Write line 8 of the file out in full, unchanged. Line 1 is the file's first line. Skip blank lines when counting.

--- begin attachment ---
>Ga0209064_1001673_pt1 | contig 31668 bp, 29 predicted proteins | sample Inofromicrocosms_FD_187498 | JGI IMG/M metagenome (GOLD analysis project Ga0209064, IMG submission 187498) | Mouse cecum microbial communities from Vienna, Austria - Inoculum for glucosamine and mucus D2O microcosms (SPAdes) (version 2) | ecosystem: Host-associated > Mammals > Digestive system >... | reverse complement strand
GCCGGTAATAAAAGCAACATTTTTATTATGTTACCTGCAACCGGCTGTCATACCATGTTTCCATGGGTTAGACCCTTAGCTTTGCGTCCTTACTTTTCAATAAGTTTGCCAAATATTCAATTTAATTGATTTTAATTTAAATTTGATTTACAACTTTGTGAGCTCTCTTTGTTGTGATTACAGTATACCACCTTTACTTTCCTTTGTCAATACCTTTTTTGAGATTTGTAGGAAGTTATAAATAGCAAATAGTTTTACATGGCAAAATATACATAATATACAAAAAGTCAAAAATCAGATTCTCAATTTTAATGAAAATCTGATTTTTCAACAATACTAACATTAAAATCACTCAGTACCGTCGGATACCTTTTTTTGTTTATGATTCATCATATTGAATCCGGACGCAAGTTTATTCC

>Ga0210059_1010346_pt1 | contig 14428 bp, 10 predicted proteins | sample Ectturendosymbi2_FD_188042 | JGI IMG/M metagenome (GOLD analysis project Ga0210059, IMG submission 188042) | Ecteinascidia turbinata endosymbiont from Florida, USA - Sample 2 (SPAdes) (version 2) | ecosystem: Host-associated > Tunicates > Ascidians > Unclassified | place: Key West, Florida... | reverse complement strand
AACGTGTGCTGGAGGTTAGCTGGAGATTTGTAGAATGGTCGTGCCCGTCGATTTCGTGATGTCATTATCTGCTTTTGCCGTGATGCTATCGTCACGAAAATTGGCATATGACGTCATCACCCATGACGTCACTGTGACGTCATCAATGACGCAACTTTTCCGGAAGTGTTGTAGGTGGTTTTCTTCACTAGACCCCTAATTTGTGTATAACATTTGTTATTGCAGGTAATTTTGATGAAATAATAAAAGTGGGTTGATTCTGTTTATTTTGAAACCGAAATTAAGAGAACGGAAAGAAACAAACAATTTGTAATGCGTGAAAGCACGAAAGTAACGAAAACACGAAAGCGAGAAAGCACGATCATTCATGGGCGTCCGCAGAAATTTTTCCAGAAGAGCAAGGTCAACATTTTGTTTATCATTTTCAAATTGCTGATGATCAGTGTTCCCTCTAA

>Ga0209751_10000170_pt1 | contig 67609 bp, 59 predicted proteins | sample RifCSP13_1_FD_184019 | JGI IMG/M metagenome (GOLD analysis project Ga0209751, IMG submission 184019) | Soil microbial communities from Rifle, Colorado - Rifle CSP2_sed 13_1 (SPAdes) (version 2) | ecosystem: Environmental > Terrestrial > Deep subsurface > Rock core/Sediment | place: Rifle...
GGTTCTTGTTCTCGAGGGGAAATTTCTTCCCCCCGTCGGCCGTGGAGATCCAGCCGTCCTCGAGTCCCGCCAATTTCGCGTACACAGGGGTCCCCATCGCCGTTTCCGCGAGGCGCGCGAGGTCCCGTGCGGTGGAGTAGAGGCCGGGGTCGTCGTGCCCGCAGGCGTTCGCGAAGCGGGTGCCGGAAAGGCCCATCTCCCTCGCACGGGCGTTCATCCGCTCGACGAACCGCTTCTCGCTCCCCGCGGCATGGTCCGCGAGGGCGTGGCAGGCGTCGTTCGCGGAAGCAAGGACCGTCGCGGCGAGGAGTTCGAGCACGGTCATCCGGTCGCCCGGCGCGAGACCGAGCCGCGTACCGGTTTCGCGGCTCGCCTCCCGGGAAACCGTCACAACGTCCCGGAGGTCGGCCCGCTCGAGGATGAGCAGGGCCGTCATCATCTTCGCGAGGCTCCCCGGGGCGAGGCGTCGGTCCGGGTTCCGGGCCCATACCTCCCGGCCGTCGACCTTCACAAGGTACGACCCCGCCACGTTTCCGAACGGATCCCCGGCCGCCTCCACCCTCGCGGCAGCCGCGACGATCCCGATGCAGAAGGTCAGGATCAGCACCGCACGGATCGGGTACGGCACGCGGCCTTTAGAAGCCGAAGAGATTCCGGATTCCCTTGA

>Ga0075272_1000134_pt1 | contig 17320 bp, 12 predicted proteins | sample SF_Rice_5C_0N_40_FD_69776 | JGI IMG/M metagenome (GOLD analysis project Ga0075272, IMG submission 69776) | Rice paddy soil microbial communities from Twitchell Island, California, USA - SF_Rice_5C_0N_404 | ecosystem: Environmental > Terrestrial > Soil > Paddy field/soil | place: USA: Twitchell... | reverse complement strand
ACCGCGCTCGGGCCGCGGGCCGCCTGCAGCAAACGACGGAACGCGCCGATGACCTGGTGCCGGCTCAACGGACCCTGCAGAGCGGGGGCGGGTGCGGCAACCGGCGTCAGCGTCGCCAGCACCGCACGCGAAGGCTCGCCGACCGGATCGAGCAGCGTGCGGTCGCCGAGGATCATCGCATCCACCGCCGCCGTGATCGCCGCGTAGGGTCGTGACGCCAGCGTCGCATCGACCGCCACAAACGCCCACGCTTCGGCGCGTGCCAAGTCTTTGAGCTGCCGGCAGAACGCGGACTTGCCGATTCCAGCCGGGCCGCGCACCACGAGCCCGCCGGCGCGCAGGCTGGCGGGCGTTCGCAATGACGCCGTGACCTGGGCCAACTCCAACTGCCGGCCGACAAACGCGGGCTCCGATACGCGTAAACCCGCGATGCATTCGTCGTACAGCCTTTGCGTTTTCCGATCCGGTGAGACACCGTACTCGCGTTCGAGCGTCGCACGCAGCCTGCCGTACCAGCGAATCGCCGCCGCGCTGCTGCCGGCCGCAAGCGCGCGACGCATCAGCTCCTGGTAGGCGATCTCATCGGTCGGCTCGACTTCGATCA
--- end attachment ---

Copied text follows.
ACCGCGCTCGGGCCGCGGGCCGCCTGCAGCAAACGACGGAACGCGCCGATGACCTGGTGCCGGCTCAACGGACCCTGCAGAGCGGGGGCGGGTGCGGCAACCGGCGTCAGCGTCGCCAGCACCGCACGCGAAGGCTCGCCGACCGGATCGAGCAGCGTGCGGTCGCCGAGGATCATCGCATCCACCGCCGCCGTGATCGCCGCGTAGGGTCGTGACGCCAGCGTCGCATCGACCGCCACAAACGCCCACGCTTCGGCGCGTGCCAAGTCTTTGAGCTGCCGGCAGAACGCGGACTTGCCGATTCCAGCCGGGCCGCGCACCACGAGCCCGCCGGCGCGCAGGCTGGCGGGCGTTCGCAATGACGCCGTGACCTGGGCCAACTCCAACTGCCGGCCGACAAACGCGGGCTCCGATACGCGTAAACCCGCGATGCATTCGTCGTACAGCCTTTGCGTTTTCCGATCCGGTGAGACACCGTACTCGCGTTCGAGCGTCGCACGCAGCCTGCCGTACCAGCGAATCGCCGCCGCGCTGCTGCCGGCCGCAAGCGCGCGACGCATCAGCTCCTGGTAGGCGATCTCATCGGTCGGCTCGACTTCGATCA